Nitpicks include headrests positioned a bit too far forward, and white plastic that will show more dirt and numerous people have said it does little for the aesthetic appeal. Also, the U.S. was bypassed by Toyota’s product planners to receive an electric four-wheel drive system sold in Japan for about $1,500. A towing option for light trailers was also skipped but Europe gets that with official accessories offered through dealers.
If you want these, you’ll need to go to a crossover like the RAV4 Hybrid, but don’t expect nearly the mpg.
Prices range from $24,200 for Prius Two to $30,000 for Prius Four Touring. An $835 destination fee is added to MSRP, and this may vary for cars distributed by Southeast Toyota and Gulf States Toyota.
As our sales Dashboard shows, more people go with this known quantity than any other hybrid, plug-in hybrid, or all-electric car.
All cars have their tradeoffs however. The Prius is smaller than the Prius v, and Ford C-Max – which is also quicker but at the expense of mpg.
Hybrid sedans with mpg in the low-upper 40s are available, and this fall Hyundai says it will have its Ioniq Hybrid hatchback which will match or beat important metrics in the Prius including mpg, and maybe price to some degree.
The Prius Liftback also does not plug-in – and this has been alternately touted as a benefit or a drawback depending on who is selling what. If you want a Prius that can plug in, stick around a bit for the 22-mile range 2017 Prius Prime.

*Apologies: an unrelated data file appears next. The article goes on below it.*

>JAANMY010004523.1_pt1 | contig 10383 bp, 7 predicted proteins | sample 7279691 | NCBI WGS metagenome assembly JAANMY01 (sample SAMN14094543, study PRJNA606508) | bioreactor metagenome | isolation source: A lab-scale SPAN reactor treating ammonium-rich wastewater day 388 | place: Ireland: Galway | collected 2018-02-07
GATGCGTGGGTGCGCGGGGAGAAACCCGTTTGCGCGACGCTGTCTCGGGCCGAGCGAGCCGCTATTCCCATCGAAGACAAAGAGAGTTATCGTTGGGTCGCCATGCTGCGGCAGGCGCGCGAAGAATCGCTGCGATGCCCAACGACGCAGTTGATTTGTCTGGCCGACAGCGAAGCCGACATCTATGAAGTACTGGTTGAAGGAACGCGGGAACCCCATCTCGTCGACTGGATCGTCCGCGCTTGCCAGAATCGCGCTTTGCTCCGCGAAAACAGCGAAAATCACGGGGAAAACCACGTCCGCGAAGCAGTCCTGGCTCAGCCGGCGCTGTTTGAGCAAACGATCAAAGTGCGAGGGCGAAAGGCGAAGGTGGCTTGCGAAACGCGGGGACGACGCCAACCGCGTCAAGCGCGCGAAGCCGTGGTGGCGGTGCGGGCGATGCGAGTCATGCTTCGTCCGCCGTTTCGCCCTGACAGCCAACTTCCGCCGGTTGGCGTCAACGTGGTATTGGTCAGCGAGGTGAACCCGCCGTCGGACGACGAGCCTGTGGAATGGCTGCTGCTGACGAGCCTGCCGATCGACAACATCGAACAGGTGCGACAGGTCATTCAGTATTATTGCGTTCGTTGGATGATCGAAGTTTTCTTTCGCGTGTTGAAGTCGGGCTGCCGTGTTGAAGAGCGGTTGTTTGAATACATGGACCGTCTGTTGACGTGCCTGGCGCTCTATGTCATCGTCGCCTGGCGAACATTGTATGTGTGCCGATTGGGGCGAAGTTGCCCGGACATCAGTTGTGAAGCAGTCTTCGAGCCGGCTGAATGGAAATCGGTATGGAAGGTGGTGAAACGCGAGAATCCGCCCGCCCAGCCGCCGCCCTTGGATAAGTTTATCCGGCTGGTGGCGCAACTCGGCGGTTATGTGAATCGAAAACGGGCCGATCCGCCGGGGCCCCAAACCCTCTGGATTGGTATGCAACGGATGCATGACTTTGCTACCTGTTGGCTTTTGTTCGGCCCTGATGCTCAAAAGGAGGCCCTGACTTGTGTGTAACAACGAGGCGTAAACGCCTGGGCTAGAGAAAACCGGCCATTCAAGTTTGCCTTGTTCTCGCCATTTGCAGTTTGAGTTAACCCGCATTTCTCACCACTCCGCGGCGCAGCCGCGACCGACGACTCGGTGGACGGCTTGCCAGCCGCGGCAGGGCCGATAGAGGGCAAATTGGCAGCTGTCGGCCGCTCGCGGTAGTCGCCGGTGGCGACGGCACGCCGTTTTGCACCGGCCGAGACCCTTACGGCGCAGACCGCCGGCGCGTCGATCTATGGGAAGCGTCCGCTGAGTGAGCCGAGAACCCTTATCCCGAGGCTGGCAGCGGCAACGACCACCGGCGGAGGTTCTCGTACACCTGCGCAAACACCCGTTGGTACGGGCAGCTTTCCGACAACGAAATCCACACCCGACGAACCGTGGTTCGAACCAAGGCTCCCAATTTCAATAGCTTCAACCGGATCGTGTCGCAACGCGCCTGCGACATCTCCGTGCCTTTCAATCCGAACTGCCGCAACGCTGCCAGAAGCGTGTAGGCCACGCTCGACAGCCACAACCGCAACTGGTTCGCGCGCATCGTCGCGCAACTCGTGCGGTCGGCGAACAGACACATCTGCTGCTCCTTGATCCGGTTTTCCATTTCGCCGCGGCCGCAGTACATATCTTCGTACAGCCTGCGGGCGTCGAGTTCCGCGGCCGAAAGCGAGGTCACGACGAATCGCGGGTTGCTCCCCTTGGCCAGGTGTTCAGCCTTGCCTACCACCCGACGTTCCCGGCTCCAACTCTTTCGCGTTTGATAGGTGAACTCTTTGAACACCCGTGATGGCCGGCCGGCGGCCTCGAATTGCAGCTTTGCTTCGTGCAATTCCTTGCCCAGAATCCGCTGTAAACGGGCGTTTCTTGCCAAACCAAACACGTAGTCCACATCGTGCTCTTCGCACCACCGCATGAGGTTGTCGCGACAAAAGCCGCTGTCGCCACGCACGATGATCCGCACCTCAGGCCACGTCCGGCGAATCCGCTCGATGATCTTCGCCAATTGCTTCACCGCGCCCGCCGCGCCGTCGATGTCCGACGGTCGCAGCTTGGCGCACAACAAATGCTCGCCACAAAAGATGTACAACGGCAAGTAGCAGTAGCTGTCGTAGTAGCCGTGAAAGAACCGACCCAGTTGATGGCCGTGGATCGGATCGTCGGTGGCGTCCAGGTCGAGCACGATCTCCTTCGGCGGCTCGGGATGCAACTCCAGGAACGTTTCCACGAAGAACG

Plug-in hybrids promise better average mpg while their finite battery charge is helping. The plug-in hybrid with the longest EV range is the Chevy Volt, and its 53 miles plus incentive eligibility make it a strong contender, though storage and back seat space are less than for the Prius.
All-electric cars of course use no gas and have zero tailpipe emissions. A 2017 Chevy Bolt with over 200 miles range might even trump what the Prius offers, but don’t expect to take a long trip in it without much more planning and effort. If you are not pressed to get a car right away, you can also sign onto Tesla’s waiting list for the Model 3 with around 400,000 other like-minded folk.
Ultimately, while choices are now more complicated, the Prius is well-sorted, familiar, evolved, and has better mpg and a lower carbon footprint than ever. It is as easy to deal with as any conventional car, and many people will welcome that familiarity.